Place, Politics, and Cultural Exchange:
Indigenous-Settler Collaboration in Canadian Art Music
May 28, 2017
Canadian Music Centre, Toronto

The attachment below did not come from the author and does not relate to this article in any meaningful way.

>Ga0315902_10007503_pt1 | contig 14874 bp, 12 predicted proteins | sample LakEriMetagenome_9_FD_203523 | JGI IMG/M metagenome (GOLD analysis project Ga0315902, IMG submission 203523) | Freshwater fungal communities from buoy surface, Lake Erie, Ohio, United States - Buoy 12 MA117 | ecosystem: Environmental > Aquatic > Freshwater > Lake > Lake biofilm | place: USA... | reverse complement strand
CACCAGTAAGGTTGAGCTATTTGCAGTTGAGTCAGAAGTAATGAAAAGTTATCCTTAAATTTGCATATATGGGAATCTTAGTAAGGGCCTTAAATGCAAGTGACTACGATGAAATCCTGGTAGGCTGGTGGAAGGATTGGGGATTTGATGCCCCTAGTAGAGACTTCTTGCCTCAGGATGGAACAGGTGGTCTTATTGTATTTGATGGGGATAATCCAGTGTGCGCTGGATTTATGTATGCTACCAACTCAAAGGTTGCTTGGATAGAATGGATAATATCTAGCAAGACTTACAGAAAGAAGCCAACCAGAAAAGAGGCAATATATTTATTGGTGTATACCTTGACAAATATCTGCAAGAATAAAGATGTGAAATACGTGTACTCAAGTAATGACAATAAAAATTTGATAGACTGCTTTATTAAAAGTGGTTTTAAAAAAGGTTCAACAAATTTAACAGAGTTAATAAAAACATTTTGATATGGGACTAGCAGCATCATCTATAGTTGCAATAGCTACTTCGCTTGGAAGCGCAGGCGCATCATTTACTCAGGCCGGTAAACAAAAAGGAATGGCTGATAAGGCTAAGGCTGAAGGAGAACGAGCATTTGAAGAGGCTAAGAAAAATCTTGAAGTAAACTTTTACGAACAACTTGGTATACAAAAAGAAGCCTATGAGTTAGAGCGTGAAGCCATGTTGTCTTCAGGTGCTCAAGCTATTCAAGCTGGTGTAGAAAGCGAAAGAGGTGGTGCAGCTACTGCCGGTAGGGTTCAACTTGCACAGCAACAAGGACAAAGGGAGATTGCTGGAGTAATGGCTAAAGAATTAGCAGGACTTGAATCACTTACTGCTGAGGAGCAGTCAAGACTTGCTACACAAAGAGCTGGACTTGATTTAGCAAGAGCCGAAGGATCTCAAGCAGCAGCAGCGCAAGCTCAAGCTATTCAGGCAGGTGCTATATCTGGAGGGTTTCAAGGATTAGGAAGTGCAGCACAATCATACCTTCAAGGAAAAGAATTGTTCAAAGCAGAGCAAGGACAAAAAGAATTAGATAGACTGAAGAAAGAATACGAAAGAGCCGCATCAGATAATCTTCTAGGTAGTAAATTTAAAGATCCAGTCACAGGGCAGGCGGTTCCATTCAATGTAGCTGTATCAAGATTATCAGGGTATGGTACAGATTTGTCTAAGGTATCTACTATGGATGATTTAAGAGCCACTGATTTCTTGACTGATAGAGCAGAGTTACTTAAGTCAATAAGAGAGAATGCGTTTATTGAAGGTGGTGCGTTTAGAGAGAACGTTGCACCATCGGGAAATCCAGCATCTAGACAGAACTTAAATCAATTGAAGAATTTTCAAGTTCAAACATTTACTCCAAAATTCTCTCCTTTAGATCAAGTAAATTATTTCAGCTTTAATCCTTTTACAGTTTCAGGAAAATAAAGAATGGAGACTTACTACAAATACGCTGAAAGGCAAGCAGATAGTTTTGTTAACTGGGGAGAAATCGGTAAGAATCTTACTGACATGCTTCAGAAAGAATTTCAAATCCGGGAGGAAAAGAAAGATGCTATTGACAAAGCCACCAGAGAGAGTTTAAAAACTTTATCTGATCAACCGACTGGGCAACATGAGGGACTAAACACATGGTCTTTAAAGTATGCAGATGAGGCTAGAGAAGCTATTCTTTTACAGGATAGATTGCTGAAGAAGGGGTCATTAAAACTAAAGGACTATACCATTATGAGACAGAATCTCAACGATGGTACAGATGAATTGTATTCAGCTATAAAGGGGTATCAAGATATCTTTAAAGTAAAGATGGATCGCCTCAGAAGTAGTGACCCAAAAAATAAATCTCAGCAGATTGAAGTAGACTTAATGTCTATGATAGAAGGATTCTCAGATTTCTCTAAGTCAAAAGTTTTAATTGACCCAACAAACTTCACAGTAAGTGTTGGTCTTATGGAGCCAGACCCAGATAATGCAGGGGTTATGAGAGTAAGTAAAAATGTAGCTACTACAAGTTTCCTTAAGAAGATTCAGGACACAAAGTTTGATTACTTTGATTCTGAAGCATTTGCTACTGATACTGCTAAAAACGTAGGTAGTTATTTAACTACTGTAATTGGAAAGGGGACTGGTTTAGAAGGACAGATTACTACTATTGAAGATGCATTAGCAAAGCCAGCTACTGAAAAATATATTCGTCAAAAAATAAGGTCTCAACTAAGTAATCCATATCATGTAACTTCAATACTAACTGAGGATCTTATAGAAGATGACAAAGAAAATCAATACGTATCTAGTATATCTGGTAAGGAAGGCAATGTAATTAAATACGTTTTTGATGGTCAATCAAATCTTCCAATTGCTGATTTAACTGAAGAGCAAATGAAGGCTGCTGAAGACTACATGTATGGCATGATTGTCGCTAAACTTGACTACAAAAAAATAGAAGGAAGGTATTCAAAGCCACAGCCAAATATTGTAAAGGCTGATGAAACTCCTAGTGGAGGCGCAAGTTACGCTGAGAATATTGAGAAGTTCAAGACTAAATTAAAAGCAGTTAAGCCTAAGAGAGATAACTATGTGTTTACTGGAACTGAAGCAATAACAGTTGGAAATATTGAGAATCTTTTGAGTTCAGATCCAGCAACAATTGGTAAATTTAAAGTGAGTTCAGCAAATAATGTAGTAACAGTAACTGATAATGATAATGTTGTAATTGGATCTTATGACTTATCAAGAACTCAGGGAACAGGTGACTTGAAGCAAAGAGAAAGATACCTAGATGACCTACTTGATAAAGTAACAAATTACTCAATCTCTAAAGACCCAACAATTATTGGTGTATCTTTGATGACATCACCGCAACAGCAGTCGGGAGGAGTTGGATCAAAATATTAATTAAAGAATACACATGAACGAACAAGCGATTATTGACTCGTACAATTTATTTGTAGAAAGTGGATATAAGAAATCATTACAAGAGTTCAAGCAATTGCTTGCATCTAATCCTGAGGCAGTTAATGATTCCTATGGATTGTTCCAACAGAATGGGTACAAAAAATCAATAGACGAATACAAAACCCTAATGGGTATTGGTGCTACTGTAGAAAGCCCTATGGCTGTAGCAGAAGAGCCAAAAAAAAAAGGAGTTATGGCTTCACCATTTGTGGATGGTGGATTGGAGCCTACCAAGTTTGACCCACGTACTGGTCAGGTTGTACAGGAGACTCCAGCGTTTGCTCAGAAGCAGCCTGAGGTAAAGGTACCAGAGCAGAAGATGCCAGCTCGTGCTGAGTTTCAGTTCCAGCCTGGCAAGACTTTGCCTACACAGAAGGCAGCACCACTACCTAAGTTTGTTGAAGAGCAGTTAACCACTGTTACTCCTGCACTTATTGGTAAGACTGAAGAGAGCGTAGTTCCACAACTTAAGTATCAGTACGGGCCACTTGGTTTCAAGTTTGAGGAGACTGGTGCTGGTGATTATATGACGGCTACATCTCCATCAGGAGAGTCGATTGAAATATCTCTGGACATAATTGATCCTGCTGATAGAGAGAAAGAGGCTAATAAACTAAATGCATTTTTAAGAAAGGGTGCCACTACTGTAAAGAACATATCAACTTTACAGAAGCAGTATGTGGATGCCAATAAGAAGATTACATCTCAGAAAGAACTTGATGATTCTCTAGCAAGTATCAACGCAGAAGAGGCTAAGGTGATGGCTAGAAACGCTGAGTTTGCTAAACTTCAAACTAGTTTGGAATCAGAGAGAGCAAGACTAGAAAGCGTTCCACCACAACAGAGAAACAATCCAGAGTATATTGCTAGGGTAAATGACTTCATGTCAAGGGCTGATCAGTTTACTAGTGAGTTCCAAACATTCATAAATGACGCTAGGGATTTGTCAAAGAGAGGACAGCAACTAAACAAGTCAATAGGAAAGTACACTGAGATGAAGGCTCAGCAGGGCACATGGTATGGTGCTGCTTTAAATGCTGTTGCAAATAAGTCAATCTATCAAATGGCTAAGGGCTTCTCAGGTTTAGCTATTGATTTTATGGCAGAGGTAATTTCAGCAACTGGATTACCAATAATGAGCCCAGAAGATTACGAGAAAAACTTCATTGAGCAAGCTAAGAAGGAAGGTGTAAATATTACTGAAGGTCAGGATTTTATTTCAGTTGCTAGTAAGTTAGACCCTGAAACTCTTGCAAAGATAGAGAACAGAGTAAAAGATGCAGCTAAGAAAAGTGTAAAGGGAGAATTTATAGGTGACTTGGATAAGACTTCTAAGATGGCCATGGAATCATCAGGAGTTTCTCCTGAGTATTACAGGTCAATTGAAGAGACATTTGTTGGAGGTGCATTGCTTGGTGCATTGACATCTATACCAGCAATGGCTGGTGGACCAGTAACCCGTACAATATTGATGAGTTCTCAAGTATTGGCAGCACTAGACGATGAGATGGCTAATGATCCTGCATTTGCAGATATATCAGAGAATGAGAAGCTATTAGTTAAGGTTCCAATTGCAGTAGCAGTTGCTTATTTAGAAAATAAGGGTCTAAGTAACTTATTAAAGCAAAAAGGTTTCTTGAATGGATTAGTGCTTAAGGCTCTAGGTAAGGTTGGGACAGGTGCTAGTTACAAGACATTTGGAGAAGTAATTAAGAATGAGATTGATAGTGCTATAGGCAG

We are pleased to announce an upcoming seminar of the Interdisciplinary Perspectives on Music in Canada Research Group (IPMC), held in conjunction with MusCan, Congress, and Canada’s 150th anniversary. As a combined venture between the Faculty of Music, University of Toronto, the Institute for Canadian Music, and the Canadian Music Centre, this seminar grows out of a three-year SSHRC Partnership Development Grant (Mary Ingraham, Dylan Robinson, Robin Elliott; see http://creativecollaboration.ca) which played a part in the production or study of three works with three different collaborative teams across Canada. Following on those projects, this year’s theme, Place, Politics, and Cultural Exchange: Indigenous-Settler Collaboration in Canadian Art Music, explores the social efficacy of cross-cultural creative partnerships between Indigenous and non-Indigenous sonic practitioners in the wake of the Truth and Reconciliation Commission’s “Calls to Action.” Scholars like Glen Coulthard and Dylan Robinson have been critical of discourses of “reconciliation” and “recognition,” and David Garneau recently warned that settlers eager to be Indigenous allies “must be cautious not to replace a Truth and Reconciliation model or models of quality framed by standards of colonialism and whiteness” (Garneau 2016). Developing these critiques and concerns from a musicological perspective, we propose that it is important to consider collaboration not purely as a model of social harmony, but as an opportunity for productive critique of Indigenous-settler methods and epistemologies—that is, to consider musicological and art musical methods of “conciliation” rather than reconciliation (Garneau).